Labor unions have long argued that even when a union can prove it represents a majority of employee by producing cards that the employees have signed indicating they want a union employers more often then not will immediately engage in frivolous legal action, intimidation and dismissal of employees they suspect are union sympathizers. Starbucks have now become the dubious stereotypical example when it comes to using these age old union busting tactics when their employees have decided to form a union.
“As the Seattle Times reports today, Schultz's company, already thumped by the National Labor Relations Board last month for unfair labor practices, including the firing and punishing of pro-union baristas at several New York cafes, has now settled a separate NLRB dispute this week in Michigan. And on Wednesday, Starbucks is set to begin proceedings there in a third case in which it allegedly fired a barista because of his union activities.” EFCA poster boy: Starbucks CEO Howard SchultzThe EFCA, also known as card check, would limit the employer’s ability to intimidate and fire employees who want a union by removing the time consuming requirement that an election be conducted at a business to determine whether the employees want the union. Under the new law if the union has cards signed by over 50% of the employees, verified by an independent third party, the union would then represent the employees. The employer would then be required to begin good faith negotiations with the union on a contract to cover the employee’s wages, hours and working conditions.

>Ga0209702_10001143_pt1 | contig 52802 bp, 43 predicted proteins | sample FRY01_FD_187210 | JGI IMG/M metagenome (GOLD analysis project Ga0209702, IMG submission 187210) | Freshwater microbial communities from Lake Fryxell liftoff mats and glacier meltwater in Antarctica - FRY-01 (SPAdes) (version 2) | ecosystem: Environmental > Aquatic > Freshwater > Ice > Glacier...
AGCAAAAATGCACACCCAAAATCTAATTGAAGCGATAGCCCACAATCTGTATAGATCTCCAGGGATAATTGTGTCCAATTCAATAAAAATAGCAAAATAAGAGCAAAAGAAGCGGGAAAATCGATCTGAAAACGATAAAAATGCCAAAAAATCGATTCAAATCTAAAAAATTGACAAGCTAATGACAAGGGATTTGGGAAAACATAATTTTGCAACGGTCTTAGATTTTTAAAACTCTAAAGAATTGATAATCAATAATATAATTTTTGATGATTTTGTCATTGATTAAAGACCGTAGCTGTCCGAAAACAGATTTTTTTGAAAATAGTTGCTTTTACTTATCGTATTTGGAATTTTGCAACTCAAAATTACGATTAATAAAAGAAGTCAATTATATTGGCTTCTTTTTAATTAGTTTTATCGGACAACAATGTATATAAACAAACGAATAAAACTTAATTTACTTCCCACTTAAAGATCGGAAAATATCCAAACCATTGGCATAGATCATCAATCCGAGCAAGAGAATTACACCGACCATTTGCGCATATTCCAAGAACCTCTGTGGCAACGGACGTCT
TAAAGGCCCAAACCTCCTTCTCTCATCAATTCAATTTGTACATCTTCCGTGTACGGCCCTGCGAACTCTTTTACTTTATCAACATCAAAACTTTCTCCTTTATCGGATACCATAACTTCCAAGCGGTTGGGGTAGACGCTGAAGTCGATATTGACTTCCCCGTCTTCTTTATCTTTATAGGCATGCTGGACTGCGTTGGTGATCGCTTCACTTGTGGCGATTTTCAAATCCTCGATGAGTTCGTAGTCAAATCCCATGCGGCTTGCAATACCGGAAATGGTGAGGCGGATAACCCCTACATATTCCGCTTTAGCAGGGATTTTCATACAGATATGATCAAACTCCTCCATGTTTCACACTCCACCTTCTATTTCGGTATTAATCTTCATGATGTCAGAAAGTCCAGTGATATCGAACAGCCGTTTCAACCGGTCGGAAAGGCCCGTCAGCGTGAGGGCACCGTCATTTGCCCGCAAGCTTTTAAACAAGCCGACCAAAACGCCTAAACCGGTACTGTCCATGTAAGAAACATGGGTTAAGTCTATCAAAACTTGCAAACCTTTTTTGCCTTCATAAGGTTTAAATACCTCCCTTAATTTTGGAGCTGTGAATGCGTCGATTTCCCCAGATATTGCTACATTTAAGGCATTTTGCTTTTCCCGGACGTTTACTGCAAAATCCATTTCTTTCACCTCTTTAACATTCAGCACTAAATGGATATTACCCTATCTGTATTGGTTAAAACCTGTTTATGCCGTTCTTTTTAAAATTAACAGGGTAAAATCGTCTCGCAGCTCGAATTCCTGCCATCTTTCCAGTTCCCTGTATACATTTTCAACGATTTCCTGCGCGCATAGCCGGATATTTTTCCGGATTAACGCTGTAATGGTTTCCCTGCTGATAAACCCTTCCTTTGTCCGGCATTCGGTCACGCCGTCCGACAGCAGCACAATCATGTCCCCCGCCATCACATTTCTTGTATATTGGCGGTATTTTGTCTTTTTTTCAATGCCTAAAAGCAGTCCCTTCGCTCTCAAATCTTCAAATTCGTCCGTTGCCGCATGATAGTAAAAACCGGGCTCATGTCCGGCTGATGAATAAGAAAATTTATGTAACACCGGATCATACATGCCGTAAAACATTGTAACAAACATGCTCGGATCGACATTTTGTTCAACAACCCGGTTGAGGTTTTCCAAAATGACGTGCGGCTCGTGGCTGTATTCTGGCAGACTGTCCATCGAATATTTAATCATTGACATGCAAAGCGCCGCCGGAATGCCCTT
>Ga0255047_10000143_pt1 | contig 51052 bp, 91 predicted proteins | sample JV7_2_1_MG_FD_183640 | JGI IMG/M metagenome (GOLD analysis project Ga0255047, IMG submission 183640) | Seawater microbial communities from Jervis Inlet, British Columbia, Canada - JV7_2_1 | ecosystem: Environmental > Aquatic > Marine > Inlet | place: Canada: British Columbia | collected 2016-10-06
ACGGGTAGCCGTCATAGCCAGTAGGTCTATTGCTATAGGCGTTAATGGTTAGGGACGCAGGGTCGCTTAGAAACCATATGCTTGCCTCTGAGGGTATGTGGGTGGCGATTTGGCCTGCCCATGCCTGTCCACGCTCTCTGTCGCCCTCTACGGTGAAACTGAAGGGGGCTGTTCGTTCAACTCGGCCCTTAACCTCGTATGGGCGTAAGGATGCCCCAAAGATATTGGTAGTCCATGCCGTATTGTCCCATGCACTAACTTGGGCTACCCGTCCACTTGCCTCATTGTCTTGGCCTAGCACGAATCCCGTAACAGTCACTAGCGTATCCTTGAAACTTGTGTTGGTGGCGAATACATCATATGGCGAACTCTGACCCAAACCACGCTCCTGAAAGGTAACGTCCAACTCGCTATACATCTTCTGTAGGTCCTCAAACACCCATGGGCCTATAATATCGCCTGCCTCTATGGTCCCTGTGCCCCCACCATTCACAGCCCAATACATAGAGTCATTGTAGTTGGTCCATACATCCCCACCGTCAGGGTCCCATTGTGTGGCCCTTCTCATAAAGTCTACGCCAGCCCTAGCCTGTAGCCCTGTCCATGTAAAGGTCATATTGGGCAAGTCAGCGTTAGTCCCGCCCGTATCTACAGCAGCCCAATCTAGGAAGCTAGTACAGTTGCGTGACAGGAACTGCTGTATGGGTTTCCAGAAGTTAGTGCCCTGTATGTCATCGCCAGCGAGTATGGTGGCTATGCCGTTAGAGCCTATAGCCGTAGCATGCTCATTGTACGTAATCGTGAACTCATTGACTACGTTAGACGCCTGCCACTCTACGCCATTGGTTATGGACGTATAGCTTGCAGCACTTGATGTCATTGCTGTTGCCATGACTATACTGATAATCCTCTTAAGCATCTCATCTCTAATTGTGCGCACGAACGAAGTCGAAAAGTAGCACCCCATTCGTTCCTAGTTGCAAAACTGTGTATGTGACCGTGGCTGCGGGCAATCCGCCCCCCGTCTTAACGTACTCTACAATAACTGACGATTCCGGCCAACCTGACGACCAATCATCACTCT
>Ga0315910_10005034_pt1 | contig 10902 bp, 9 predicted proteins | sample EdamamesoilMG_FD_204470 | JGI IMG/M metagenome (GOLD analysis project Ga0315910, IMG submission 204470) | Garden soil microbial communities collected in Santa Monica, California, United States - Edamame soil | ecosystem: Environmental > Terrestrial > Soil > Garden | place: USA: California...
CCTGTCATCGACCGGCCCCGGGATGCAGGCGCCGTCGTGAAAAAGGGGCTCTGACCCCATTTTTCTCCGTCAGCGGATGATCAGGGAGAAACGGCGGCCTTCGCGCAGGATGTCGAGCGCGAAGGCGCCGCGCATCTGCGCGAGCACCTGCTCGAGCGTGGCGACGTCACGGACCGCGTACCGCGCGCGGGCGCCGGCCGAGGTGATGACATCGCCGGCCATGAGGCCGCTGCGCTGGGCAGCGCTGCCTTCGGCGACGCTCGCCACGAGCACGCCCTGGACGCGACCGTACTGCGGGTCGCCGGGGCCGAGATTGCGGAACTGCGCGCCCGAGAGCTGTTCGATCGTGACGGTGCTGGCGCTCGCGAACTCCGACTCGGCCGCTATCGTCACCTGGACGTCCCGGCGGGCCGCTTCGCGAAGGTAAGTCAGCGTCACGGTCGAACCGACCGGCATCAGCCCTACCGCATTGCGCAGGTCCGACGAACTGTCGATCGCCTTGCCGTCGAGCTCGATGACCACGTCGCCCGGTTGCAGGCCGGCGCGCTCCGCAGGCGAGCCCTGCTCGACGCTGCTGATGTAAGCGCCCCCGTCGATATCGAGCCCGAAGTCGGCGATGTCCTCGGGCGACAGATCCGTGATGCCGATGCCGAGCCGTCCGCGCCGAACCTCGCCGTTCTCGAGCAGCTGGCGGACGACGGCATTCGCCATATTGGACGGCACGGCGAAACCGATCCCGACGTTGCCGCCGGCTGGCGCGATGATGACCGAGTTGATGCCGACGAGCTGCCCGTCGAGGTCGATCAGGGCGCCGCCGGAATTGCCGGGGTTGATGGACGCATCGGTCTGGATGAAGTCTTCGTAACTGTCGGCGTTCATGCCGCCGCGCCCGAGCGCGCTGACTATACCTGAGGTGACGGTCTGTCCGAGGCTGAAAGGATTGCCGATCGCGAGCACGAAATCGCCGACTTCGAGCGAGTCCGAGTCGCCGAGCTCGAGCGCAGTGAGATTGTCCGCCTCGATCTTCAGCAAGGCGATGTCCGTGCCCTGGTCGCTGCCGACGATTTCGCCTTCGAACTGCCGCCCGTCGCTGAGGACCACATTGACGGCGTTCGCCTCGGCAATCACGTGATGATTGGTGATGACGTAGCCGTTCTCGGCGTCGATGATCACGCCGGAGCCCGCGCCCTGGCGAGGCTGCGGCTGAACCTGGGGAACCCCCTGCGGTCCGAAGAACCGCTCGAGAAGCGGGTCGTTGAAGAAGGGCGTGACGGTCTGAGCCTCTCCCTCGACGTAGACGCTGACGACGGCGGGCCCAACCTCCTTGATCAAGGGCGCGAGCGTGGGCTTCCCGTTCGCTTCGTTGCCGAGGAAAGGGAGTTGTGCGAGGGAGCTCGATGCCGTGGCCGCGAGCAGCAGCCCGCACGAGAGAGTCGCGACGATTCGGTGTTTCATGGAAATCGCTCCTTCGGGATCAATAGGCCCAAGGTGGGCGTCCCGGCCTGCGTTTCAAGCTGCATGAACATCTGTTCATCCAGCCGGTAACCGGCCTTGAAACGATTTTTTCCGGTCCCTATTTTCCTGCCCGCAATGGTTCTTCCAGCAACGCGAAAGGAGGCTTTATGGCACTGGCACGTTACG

Employers traditionally have used the lengthy period after the cards have been signed and before the election is held to engages in paternalism, firing and intimidate employees and union ringleaders in order to bust the union and or effect the outcome of the election. Starbucks has on several occasions been found guilty of engaging in anti union practices that personify the type of activity that support labor's arguments for card check.
I'm definitely buying my coffee elsewhere until Starbucks recognize that their employees have the right to organize a union free from intimidation.